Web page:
Slovak women were sold and forced into prostitution in the UK

Four men and two men are accused of human trafficking in Slovakia and face prison sentences of 7 to 12 years.

Illustrative stock photoIllustrative stock photo (Source: TASR)

The Regional Prosecutor’s Office concluded investigation on another case of human trafficking and sent it to the Košice II District at the beginning of September. This time, four men and two women - identified as Erik Š., Jozef D., Dávid R., Michal Z. and Ružena K. from Trebišov, and Helena C. from the Michalovce District are prosecuted at liberty, the Korzár Košice regional daily wrote on September 25.

Earning up to €3,000 for each

The six people from the Zemplín area allegedly founded an organised group meant to profit from forced marriages and prostitution of women from Košive and the Prešov Region.

Aided by unknown people from the UK, they allegedly picked young women and lured them abroad. According to the charge, they targeted the Roma, and women from a socially weak environment. They are said to have secured accommodation and transport abroad for them.

In the UK, they first learned about the true goal of their journey, i.e. marriages with Pakistani citizens. Each “sale” of a bride earned the Trebišov gang up to €3,000. By marrying women from Slovakia, the Pakistanis wanted to legalise their stay in a European-Union member state.

According to the charge, defendants picked the victims among Roma families with many children, some of which had grown up in an orphanage and then left to live in settlements in terrible conditions. Some were already mothers of small children, and one was pregnant by that time. All of them were unemployed and poor, which is one of the reasons why they were lured so easily with the prospect of getting well-paid jobs.

Forced into prostitution

If the defendants managed to persuade a woman, they brought her to a house in the village of Pavlovce nad Uhom with nothing but an ID card on them. Then, accompanied by people tasked, they travelled to England or Scotland to guarded houses. Immediately after their arrival, they were stripped of their documents, and offered to Pakistani men as brides. After the prospective bridegroom chose one of them, she was pressured by marriage brokers into wedlock while in a dire situation: in a strange environment, without money, ID card and language skills. The women were also forced into prostitution.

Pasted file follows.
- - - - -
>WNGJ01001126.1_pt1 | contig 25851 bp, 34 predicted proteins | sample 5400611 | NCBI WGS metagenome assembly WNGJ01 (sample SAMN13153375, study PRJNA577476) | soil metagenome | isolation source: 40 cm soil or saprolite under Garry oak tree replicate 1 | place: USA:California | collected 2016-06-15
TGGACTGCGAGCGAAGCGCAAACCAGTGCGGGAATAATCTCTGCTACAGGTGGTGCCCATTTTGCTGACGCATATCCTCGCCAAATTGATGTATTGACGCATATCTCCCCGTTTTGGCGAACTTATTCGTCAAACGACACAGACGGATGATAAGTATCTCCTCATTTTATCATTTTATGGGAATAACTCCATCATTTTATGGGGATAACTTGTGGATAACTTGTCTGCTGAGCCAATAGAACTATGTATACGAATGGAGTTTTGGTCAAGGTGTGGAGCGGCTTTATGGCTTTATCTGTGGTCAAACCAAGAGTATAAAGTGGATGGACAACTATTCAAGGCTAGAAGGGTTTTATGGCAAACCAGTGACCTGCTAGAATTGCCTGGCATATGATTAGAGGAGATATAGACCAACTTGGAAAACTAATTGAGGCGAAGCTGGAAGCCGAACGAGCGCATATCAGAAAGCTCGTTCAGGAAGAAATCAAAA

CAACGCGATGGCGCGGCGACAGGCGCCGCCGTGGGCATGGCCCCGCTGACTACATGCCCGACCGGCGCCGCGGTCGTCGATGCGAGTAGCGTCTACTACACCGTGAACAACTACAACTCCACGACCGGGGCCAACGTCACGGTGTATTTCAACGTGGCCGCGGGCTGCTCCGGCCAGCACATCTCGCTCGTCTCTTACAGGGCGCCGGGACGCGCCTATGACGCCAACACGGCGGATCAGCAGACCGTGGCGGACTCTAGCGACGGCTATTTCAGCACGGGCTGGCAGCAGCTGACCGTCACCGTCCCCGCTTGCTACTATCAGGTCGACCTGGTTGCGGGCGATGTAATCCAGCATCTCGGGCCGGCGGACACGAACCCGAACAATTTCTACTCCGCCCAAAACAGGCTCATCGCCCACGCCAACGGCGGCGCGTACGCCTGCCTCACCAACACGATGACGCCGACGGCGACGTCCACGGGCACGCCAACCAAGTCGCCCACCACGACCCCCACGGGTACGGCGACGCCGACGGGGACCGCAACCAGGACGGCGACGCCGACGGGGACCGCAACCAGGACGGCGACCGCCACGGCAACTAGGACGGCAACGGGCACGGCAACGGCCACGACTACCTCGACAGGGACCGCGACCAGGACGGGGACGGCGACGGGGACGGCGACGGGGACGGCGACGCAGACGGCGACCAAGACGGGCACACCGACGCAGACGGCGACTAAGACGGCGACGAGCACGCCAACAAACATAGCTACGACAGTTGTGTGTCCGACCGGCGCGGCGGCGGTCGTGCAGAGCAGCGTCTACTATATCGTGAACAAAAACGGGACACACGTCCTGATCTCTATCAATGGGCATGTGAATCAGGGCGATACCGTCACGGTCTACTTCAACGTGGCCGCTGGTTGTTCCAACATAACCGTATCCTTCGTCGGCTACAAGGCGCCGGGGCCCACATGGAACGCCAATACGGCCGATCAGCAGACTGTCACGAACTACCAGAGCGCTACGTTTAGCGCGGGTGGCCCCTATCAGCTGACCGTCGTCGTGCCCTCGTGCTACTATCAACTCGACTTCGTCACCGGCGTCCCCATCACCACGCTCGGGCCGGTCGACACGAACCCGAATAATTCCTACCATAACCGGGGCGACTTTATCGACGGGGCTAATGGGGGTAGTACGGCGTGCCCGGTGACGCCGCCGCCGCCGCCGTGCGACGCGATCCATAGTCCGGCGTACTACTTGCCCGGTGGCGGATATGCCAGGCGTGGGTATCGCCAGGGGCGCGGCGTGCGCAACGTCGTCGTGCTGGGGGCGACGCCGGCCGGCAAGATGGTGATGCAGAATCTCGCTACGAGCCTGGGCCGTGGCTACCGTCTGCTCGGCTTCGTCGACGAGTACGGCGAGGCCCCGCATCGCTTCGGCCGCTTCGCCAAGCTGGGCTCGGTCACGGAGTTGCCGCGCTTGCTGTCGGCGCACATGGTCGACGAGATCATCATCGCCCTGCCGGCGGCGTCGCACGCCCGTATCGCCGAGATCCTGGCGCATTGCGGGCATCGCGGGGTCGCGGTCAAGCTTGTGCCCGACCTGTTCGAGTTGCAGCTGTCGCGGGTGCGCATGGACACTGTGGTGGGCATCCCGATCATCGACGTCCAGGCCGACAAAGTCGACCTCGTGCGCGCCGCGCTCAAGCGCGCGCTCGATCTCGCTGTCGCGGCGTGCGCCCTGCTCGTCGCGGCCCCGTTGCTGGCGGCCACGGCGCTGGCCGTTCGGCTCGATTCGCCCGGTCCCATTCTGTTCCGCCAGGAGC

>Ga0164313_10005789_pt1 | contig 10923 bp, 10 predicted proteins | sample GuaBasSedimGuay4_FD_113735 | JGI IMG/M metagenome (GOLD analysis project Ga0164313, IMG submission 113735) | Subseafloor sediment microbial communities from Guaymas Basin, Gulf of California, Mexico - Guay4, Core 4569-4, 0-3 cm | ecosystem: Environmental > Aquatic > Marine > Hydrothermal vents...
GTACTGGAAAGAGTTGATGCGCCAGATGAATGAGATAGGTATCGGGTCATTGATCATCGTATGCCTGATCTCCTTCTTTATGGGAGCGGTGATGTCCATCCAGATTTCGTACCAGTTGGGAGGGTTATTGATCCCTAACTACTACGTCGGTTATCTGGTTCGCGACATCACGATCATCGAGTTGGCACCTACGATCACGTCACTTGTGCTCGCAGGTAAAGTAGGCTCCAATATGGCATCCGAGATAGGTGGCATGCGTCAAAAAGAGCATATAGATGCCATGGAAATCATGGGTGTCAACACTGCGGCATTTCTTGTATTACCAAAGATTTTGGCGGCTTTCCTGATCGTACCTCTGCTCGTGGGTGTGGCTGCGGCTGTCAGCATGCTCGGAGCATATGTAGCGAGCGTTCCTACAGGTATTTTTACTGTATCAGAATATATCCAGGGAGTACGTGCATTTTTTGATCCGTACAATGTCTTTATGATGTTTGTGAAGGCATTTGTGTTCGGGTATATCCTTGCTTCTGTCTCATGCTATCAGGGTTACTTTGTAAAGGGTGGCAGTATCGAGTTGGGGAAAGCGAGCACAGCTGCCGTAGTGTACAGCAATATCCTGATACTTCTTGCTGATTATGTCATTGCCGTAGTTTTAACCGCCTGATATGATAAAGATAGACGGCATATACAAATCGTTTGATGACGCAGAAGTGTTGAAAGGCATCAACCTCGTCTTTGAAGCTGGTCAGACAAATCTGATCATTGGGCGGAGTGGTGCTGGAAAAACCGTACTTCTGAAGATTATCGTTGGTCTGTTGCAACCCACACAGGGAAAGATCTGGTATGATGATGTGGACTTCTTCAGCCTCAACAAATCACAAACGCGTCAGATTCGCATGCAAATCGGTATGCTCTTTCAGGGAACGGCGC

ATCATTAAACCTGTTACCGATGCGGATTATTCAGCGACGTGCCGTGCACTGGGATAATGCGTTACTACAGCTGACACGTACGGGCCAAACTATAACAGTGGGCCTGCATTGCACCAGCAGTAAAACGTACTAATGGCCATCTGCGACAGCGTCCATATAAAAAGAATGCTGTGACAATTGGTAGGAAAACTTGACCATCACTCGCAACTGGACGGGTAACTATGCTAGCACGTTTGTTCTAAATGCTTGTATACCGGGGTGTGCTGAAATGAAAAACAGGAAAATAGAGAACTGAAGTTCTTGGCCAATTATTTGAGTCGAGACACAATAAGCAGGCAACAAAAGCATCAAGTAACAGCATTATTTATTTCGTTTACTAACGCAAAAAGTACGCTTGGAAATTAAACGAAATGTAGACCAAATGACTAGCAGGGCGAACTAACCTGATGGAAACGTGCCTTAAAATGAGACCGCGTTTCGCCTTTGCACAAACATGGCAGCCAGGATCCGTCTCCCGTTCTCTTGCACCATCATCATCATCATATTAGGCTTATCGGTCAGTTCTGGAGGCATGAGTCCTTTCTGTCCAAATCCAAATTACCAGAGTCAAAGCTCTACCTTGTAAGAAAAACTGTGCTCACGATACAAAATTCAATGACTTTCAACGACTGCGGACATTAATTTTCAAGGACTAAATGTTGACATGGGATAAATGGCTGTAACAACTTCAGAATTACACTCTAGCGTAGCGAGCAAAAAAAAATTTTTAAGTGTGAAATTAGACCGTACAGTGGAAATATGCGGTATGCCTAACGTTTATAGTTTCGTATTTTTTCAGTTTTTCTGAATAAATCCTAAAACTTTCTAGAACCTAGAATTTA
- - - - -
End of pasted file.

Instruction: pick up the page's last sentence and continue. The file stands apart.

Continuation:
Altogether, the Slovak group enticed six women to the UK but after arriving to the country, their fates were quite different. One of them married her “bridegroom”, got 1,000 for it and returned to Slovakia. Another one was forced by her “buyer” to have sex, then sold to another man, and after an unknown Roma man bought her a ticket back, she returned home in December 2014.

One woman did not yield to marrying her “match”, and under the pretence of bringing her birth certificate from Slovakia, managed to get home.

The fourth one was purchased by a Pakistani, but before the wedding could take place, she bore a child. By claiming he was the father of her child, the man legalised his stay in the UK. She refused to marry so she was kicked out and ended up in a facility for human trafficking victims, returning to her homeland in summer 2015, Korzár Košice wrote.

The next one was refused entry to the UK, remained in France and returned home on her own. The last woman refused to marry “her” Pakistani, who then beat her and locked her up in a room. After a police operation, she returned to Slovakia in November 2015.

Facing up to 12 years

Four defendants refused to testify and two claimed they were innocent. However, all of them were proven guilty by the victims in police line-ups who also described all the events, from persuasion in Slovakia to distress abroad.

If convicted, the defendants face a prison sentence of 7 to 12 years, according to the newspaper.

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